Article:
Yvonne, who lives in a four-bedroom house in Ingoldsby, Lincolnshire, had been told Jake would have to be educated in a special school and need support for the rest of his life. Instead, he is now a bright, articulate teenager who attends a mainstream school and has learned to curb his impulses. 'He holds up a time-out card in class when he feels himself becoming agitated and his concentration goes,' says Yvonne. 'His teacher lets him walk about outside until he feels himself calming down. He is in control of his condition, instead of the other way round.'

Once branded as 'hopelessly disruptive', Jake is taking Btec courses in advanced maths, IT, engineering and travel & tourism. He spends his spare time mending computers for friends and family. And yet he was condemned to a life of chemical dependency from the age of four.

'He was like a zombie on Ritalin,' says Yvonne. 'It was as if all the life had been taken out of him. 'He would rock himself backwards and forwards, crying. All the drug did was keep him quiet and sitting still in class - he didn't learn anything. 'Then, on the way home, tears would be sliding silently down his face. He was utterly miserable. 'I'd relied on the medical profession - of which I am a part - to give me the best advice. 'But I looked at Jake and thought: "This can't be right. You can't go on like this".'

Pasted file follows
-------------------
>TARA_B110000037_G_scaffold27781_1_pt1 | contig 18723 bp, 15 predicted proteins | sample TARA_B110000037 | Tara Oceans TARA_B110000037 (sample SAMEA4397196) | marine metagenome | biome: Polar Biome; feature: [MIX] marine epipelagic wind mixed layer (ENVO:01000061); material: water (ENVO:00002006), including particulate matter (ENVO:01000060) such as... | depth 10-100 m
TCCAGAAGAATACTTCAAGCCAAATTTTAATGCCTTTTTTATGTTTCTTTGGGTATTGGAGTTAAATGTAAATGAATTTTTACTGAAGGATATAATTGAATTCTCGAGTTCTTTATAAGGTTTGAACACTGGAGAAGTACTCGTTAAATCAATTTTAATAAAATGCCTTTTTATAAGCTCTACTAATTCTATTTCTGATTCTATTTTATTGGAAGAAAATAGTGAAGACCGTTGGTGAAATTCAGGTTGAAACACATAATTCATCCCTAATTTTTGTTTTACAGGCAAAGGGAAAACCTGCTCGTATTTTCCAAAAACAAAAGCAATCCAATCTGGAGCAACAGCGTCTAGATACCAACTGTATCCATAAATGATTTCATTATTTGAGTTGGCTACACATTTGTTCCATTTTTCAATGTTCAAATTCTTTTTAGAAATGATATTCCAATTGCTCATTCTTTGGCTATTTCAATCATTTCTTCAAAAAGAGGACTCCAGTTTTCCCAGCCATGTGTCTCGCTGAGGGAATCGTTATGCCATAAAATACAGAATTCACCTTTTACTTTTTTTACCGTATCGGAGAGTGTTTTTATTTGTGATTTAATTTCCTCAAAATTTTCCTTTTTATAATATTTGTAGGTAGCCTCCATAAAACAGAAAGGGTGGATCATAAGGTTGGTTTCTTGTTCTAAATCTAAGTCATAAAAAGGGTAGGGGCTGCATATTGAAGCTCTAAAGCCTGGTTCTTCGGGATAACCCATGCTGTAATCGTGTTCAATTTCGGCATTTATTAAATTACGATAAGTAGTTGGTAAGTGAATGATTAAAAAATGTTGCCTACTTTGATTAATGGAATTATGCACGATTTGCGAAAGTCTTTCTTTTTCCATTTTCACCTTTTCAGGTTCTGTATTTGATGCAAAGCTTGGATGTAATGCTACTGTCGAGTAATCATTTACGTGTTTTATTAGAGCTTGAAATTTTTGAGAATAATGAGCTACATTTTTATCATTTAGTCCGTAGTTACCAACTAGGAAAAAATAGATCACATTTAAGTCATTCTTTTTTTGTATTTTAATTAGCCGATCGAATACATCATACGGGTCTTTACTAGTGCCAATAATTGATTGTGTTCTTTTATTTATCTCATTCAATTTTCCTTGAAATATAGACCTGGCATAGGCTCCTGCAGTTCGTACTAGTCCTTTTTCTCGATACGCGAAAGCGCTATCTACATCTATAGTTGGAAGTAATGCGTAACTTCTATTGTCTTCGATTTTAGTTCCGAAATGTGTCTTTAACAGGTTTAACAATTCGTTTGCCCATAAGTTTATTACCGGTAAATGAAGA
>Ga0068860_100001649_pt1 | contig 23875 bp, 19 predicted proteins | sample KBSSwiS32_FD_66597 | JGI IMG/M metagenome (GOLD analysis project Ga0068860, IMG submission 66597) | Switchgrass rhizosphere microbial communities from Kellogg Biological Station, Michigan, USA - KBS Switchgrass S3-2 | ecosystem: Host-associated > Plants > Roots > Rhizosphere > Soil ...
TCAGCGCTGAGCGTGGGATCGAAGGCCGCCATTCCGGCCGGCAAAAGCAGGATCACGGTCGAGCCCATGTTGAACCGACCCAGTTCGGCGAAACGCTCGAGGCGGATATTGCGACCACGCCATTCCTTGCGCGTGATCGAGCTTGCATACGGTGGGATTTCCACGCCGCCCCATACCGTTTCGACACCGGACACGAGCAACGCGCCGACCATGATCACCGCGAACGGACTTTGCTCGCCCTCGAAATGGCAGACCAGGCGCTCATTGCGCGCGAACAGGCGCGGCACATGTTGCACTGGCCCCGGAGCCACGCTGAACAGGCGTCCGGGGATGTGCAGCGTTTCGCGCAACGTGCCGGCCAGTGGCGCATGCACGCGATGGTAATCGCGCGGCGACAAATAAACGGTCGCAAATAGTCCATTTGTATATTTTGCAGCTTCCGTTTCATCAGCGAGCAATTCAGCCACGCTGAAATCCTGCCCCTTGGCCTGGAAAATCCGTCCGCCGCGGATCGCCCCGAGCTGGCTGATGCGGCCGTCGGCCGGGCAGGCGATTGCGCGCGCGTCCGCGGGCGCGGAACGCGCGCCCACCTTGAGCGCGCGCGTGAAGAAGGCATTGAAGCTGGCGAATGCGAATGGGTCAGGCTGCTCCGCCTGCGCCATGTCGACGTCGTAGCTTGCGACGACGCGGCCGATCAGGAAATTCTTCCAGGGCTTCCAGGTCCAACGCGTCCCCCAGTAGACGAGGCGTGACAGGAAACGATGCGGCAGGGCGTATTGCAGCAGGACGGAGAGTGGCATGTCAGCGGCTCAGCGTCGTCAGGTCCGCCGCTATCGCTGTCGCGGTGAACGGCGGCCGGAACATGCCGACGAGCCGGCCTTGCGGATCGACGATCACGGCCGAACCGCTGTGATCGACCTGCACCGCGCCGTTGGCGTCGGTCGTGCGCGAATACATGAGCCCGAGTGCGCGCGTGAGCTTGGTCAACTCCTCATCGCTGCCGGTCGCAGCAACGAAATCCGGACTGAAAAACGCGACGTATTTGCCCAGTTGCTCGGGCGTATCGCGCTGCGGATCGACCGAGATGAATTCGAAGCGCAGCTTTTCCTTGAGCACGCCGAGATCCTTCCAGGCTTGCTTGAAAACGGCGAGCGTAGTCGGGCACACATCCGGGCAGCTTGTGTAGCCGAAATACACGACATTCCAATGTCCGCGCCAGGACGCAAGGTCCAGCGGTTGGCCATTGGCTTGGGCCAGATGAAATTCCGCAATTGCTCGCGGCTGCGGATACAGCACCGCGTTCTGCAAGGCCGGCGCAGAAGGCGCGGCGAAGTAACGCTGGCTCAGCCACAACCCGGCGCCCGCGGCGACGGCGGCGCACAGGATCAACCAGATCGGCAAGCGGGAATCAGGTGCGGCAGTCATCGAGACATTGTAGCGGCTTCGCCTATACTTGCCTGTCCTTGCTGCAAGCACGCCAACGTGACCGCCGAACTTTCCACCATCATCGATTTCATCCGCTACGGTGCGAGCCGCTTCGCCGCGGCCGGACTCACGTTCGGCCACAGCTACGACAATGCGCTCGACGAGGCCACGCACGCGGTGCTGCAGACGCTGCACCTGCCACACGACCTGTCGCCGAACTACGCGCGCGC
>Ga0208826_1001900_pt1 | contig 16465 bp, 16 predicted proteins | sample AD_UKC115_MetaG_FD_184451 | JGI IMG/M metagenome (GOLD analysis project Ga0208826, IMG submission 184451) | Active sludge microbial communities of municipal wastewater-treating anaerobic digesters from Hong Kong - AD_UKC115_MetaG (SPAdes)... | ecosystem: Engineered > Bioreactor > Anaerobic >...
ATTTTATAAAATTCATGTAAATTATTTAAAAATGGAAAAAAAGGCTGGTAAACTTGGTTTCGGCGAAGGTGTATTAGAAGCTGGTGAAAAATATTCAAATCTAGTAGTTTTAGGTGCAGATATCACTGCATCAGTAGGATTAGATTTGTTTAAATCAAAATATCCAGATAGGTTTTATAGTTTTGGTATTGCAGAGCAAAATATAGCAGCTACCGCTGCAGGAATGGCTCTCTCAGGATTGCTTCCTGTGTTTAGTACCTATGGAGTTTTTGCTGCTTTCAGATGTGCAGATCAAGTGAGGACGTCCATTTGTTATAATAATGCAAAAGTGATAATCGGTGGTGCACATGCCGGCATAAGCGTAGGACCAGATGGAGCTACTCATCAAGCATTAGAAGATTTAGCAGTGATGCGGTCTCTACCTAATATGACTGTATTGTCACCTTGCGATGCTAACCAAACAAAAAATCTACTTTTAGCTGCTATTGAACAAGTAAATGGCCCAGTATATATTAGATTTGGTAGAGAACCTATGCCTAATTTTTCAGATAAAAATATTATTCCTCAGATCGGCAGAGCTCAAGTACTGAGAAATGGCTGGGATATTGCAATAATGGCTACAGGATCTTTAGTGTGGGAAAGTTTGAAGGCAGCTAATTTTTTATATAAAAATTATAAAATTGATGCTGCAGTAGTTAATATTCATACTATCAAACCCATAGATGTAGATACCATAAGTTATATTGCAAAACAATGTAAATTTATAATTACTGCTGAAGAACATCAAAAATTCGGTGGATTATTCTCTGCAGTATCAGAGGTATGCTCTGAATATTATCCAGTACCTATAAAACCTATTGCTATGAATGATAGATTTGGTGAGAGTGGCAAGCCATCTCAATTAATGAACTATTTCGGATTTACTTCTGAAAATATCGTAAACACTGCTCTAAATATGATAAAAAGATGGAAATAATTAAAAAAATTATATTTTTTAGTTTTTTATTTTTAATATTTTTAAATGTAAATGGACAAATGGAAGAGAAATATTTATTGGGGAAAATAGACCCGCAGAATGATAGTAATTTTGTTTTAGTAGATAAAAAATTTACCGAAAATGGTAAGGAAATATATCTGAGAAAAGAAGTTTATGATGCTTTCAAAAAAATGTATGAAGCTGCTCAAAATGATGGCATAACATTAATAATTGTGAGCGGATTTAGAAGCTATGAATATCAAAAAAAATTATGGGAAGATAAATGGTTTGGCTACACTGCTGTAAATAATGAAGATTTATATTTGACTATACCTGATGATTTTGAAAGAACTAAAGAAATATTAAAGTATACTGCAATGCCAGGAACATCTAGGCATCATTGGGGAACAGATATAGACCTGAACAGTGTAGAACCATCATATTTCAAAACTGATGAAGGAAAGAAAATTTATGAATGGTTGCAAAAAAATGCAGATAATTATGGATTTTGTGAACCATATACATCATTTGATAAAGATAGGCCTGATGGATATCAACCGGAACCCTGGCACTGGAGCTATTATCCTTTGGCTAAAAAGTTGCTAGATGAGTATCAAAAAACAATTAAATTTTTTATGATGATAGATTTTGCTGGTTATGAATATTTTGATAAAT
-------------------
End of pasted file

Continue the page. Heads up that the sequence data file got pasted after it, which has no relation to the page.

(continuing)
Yvonne believes Ritalin is used to stop children making a nuisance of themselves in overcrowded classrooms. 'It's a scandal,' she says. However, she accepts Jake has problems. As her second child - she has a 19-year-old daughter - she knew there was something different about him before he was a year old. 'There was no eye contact,' she says. 'He didn't like being touched or hugged, and he developed an obsession with lightbulbs. 'He did not take any interest in toys and would never sit still.'

Jake did not speak until he was three, so Yvonne called in a speech therapist. 'She said he was OK, but he'd wake at 5am and take all of his clothes out of the drawers, peel off the wallpaper and once took all the fronts off his chest of drawers.

'His father was in the RAF and was away a lot when Jake was young. 'I do think the stress of coping with our son had a bearing on our marital problems, but it wasn't the whole story. 'It certainly made our time together more fraught because Jake constantly interrupts when you are talking - he can't read social interaction.'

The couple separated when Jake was three, but she claims this did not overly affect him because he does not become emotionally engaged with other people. However, his behavioural problems were all too apparent at nursery. 'He'd run around knocking all the cups out of the other children's hands. The staff would strap him into a chair to keep him still.